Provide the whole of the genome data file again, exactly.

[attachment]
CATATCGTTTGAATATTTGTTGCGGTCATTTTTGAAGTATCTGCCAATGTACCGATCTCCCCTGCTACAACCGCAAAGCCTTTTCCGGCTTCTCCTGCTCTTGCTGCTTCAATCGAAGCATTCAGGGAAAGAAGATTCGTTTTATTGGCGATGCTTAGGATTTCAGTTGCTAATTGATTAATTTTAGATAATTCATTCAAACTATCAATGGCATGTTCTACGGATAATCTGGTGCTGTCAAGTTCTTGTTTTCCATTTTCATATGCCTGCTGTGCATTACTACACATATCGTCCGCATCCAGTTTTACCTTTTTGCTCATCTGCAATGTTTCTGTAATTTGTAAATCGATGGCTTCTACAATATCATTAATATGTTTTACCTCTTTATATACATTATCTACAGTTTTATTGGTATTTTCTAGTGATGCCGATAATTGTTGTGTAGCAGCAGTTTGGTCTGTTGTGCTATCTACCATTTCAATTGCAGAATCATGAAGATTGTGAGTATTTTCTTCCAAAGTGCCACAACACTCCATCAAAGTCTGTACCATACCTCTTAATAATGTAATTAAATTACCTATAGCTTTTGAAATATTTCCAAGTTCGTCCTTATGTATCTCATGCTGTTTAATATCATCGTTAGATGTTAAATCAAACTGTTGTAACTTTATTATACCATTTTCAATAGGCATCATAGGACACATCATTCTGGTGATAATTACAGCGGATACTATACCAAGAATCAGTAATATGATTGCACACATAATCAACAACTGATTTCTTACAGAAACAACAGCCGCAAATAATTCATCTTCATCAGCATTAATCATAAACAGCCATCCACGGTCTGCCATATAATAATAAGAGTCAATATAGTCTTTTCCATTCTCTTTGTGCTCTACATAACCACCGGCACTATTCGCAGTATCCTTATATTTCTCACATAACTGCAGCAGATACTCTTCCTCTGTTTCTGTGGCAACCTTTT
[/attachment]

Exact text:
CATATCGTTTGAATATTTGTTGCGGTCATTTTTGAAGTATCTGCCAATGTACCGATCTCCCCTGCTACAACCGCAAAGCCTTTTCCGGCTTCTCCTGCTCTTGCTGCTTCAATCGAAGCATTCAGGGAAAGAAGATTCGTTTTATTGGCGATGCTTAGGATTTCAGTTGCTAATTGATTAATTTTAGATAATTCATTCAAACTATCAATGGCATGTTCTACGGATAATCTGGTGCTGTCAAGTTCTTGTTTTCCATTTTCATATGCCTGCTGTGCATTACTACACATATCGTCCGCATCCAGTTTTACCTTTTTGCTCATCTGCAATGTTTCTGTAATTTGTAAATCGATGGCTTCTACAATATCATTAATATGTTTTACCTCTTTATATACATTATCTACAGTTTTATTGGTATTTTCTAGTGATGCCGATAATTGTTGTGTAGCAGCAGTTTGGTCTGTTGTGCTATCTACCATTTCAATTGCAGAATCATGAAGATTGTGAGTATTTTCTTCCAAAGTGCCACAACACTCCATCAAAGTCTGTACCATACCTCTTAATAATGTAATTAAATTACCTATAGCTTTTGAAATATTTCCAAGTTCGTCCTTATGTATCTCATGCTGTTTAATATCATCGTTAGATGTTAAATCAAACTGTTGTAACTTTATTATACCATTTTCAATAGGCATCATAGGACACATCATTCTGGTGATAATTACAGCGGATACTATACCAAGAATCAGTAATATGATTGCACACATAATCAACAACTGATTTCTTACAGAAACAACAGCCGCAAATAATTCATCTTCATCAGCATTAATCATAAACAGCCATCCACGGTCTGCCATATAATAATAAGAGTCAATATAGTCTTTTCCATTCTCTTTGTGCTCTACATAACCACCGGCACTATTCGCAGTATCCTTATATTTCTCACATAACTGCAGCAGATACTCTTCCTCTGTTTCTGTGGCAACCTTTT